It’s great that you have a way to display the user’s location when the app first launches, but what happens when the user moves to a new location? No problem! Simply relaunch the app, and it’ll update to the new location. That’s not the most intuitive way to update the map. You can do better!

Calling requestLocationUpdates()

To request updates from the location client, you need a LocationRequest object to describe the level of accuracy you want to achieve. Add the following new property at the top of MapsActivity:

private var locationRequest: LocationRequest? = null
if (locationRequest == null) {
  locationRequest = LocationRequest.create()
  locationRequest?.let { locationRequest ->
    // 1
    locationRequest.priority = 
        LocationRequest.PRIORITY_HIGH_ACCURACY
    // 2
    locationRequest.interval = 5000
    // 3
    locationRequest.fastestInterval = 1000
    // 4
    val locationCallback = object : LocationCallback() {
      override fun onLocationResult(locationResult: LocationResult?) {
        getCurrentLocation()
      }
    }
    // 5
    fusedLocationClient.requestLocationUpdates(locationRequest, 
        locationCallback, null)
  }
}
map.clear()

Testing location updates

Run the app again on the emulator, and it should center the map over the location you entered before. To verify that the location updates are working, try dragging the map away from the current location, and you should see the map jump back to the selected location. Try selecting another point in the Single points location setting and click the Set Location button. You see the map move to the new selected location.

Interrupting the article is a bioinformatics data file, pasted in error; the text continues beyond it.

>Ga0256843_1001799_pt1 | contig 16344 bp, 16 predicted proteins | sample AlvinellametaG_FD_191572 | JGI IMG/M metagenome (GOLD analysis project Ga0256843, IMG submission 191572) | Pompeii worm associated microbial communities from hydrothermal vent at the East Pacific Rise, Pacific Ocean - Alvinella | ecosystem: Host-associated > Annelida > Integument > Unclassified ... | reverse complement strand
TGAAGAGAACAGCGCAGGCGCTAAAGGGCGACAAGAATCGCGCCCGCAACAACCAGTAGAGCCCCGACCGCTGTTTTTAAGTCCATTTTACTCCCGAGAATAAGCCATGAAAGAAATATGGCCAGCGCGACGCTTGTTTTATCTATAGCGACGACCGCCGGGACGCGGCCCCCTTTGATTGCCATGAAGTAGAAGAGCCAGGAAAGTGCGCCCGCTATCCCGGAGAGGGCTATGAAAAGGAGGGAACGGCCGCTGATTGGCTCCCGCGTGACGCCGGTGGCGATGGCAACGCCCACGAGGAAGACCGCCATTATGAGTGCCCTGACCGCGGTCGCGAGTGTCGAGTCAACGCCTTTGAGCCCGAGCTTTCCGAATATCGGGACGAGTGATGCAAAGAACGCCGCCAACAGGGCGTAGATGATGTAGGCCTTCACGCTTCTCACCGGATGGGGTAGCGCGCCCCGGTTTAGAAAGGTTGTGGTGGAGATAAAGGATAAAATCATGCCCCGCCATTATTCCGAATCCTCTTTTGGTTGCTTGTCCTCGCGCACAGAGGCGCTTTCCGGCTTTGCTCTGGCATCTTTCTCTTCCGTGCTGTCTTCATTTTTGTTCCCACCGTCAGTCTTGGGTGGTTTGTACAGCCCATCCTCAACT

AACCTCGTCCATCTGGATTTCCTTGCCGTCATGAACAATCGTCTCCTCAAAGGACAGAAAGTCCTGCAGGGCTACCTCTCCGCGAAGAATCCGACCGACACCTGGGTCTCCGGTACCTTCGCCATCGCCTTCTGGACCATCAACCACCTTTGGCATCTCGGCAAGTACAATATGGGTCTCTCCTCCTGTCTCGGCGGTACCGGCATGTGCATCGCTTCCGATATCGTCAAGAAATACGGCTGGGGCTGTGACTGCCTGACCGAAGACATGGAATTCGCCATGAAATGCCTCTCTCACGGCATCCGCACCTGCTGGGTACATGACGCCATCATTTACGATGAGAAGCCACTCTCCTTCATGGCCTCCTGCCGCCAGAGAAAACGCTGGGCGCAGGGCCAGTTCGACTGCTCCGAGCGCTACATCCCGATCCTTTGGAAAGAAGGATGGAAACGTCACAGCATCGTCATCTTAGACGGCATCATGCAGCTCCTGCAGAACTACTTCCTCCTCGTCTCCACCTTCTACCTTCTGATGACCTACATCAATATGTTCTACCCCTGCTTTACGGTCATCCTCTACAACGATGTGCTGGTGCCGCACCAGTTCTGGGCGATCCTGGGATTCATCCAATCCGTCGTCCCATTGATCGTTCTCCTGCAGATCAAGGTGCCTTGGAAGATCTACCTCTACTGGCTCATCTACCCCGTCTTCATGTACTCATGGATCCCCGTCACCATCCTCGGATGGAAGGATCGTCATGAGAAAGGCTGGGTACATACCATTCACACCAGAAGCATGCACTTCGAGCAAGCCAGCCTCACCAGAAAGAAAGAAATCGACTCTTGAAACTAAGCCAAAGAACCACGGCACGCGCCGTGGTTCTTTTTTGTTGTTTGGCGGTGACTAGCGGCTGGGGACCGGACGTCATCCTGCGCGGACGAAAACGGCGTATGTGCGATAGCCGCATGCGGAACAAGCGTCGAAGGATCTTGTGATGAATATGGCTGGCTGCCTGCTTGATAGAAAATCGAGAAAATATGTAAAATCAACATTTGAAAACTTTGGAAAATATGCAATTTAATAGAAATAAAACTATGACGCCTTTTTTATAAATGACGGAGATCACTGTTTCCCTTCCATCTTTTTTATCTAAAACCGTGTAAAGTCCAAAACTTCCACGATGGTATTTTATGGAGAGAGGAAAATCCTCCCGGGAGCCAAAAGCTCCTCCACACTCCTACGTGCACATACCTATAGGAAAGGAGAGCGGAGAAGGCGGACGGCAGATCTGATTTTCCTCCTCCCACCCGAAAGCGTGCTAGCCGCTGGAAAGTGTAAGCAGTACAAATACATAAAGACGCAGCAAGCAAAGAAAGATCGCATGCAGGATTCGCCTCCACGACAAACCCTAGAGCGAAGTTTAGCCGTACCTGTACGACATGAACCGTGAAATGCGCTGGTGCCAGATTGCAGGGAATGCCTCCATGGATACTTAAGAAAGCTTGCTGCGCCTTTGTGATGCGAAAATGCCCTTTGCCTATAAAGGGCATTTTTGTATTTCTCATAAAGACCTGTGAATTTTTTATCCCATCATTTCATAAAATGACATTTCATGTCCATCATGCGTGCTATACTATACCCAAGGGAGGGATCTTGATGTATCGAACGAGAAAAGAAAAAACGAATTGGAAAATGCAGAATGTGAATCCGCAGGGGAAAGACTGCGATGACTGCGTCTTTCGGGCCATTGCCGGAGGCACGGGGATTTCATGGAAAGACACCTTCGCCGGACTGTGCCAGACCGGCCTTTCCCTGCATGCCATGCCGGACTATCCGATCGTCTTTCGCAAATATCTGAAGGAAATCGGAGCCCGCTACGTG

My location

Showing a marker at your current location works for demonstration purposes, but it’s not the typical way to show the user’s location. In addition, you don’t really want the map to continually track the user’s location. The user should be able to freely pan around the map and recenter at will.

Using GoogleMap.isMyLocationEnabled

The GoogleMap object already has the ability to do exactly what you need without any additional coding. The feature is called MyLocation; you enable it by setting the isMyLocationEnabled to true.

map.isMyLocationEnabled = true
private var locationRequest: LocationRequest? = null
if (locationRequest == null) {
  locationRequest = LocationRequest.create()
  locationRequest?.let { locationRequest ->
    // 1
    locationRequest.priority = 
        LocationRequest.PRIORITY_HIGH_ACCURACY
    // 2
    locationRequest.interval = 5000
    // 3
    locationRequest.fastestInterval = 1000
    // 4
    val locationCallback = object : LocationCallback() {
      override fun onLocationResult(locationResult: LocationResult?) {
        getCurrentLocation()
      }
    }
    // 5
    fusedLocationClient.requestLocationUpdates(locationRequest, 
        locationCallback, null)
  }
}
map.clear()
map.addMarker(MarkerOptions().position(latLng)
    .title("You are here!"))

Where to go from here?

Congratulations, you completed everything needed for the basic map controls! In the next chapter, you’ll start working with Google Places.